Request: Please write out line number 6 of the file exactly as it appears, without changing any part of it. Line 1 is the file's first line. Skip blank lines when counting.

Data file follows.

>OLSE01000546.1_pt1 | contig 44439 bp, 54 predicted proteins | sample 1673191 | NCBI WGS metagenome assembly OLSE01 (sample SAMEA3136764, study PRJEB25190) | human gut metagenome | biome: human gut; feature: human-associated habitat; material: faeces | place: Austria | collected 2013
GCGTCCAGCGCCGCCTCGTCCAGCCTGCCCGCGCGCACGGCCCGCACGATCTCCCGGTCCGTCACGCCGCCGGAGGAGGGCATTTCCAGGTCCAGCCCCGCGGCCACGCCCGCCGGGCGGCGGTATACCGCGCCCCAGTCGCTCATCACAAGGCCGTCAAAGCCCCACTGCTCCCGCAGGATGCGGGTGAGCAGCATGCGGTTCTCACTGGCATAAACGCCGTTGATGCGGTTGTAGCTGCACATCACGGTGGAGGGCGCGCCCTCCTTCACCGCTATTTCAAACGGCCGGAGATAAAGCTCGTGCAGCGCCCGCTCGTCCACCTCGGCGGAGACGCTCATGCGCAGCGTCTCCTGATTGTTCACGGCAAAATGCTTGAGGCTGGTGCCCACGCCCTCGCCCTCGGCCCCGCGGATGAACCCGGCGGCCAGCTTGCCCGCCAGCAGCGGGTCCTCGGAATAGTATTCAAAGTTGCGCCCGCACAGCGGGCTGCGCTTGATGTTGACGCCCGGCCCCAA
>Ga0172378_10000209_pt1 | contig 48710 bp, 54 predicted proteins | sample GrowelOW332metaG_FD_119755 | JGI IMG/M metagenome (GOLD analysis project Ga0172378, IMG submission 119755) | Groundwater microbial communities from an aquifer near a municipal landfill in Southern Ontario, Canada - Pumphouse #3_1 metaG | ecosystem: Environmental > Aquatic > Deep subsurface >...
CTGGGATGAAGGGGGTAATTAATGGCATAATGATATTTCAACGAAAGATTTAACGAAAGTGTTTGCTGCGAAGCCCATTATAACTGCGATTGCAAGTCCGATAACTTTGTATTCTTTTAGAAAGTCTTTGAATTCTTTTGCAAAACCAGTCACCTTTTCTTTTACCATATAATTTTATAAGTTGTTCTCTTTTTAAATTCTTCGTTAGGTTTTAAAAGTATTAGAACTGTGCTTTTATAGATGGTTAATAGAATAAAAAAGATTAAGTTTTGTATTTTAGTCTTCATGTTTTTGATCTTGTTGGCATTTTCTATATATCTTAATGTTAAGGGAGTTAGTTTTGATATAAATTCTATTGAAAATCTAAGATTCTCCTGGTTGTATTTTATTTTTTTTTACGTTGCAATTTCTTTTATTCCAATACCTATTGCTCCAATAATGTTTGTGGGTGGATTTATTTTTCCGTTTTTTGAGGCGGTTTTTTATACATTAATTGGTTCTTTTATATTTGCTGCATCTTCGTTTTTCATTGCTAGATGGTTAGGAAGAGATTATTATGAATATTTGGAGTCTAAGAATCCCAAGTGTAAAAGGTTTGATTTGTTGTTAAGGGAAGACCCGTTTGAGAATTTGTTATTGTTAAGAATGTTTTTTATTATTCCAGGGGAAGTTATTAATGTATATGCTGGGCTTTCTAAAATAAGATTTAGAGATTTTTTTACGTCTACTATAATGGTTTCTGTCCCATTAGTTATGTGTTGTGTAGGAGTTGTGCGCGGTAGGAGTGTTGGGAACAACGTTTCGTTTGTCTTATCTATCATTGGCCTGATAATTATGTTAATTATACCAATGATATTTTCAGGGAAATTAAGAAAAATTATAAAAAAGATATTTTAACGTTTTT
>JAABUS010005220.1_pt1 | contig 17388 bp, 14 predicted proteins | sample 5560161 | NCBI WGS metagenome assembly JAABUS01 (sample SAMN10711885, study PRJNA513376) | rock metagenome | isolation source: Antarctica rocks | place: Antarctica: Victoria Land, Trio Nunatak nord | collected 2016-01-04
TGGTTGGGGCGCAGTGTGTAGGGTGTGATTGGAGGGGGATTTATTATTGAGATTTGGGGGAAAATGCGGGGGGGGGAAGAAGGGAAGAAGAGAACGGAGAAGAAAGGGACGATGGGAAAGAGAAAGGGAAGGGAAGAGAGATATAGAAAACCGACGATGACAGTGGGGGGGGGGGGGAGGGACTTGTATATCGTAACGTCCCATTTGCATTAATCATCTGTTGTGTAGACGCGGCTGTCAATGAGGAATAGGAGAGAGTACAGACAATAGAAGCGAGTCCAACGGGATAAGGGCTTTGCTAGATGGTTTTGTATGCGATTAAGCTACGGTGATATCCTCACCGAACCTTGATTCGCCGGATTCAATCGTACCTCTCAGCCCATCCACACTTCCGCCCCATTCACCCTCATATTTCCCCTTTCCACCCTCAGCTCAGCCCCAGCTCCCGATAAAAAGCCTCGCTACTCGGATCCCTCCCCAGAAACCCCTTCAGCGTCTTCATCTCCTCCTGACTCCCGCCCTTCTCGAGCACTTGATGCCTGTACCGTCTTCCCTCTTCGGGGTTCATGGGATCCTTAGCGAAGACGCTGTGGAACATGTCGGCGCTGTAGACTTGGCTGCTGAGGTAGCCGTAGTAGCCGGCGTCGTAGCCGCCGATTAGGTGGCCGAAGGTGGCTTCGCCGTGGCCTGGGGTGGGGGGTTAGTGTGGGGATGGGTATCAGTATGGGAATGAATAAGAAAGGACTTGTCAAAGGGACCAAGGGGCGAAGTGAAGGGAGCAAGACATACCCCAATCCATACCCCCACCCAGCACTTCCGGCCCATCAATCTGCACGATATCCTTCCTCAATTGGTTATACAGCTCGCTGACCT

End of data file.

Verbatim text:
TGGTTGGGGCGCAGTGTGTAGGGTGTGATTGGAGGGGGATTTATTATTGAGATTTGGGGGAAAATGCGGGGGGGGGAAGAAGGGAAGAAGAGAACGGAGAAGAAAGGGACGATGGGAAAGAGAAAGGGAAGGGAAGAGAGATATAGAAAACCGACGATGACAGTGGGGGGGGGGGGGAGGGACTTGTATATCGTAACGTCCCATTTGCATTAATCATCTGTTGTGTAGACGCGGCTGTCAATGAGGAATAGGAGAGAGTACAGACAATAGAAGCGAGTCCAACGGGATAAGGGCTTTGCTAGATGGTTTTGTATGCGATTAAGCTACGGTGATATCCTCACCGAACCTTGATTCGCCGGATTCAATCGTACCTCTCAGCCCATCCACACTTCCGCCCCATTCACCCTCATATTTCCCCTTTCCACCCTCAGCTCAGCCCCAGCTCCCGATAAAAAGCCTCGCTACTCGGATCCCTCCCCAGAAACCCCTTCAGCGTCTTCATCTCCTCCTGACTCCCGCCCTTCTCGAGCACTTGATGCCTGTACCGTCTTCCCTCTTCGGGGTTCATGGGATCCTTAGCGAAGACGCTGTGGAACATGTCGGCGCTGTAGACTTGGCTGCTGAGGTAGCCGTAGTAGCCGGCGTCGTAGCCGCCGATTAGGTGGCCGAAGGTGGCTTCGCCGTGGCCTGGGGTGGGGGGTTAGTGTGGGGATGGGTATCAGTATGGGAATGAATAAGAAAGGACTTGTCAAAGGGACCAAGGGGCGAAGTGAAGGGAGCAAGACATACCCCAATCCATACCCCCACCCAGCACTTCCGGCCCATCAATCTGCACGATATCCTTCCTCAATTGGTTATACAGCTCGCTGACCT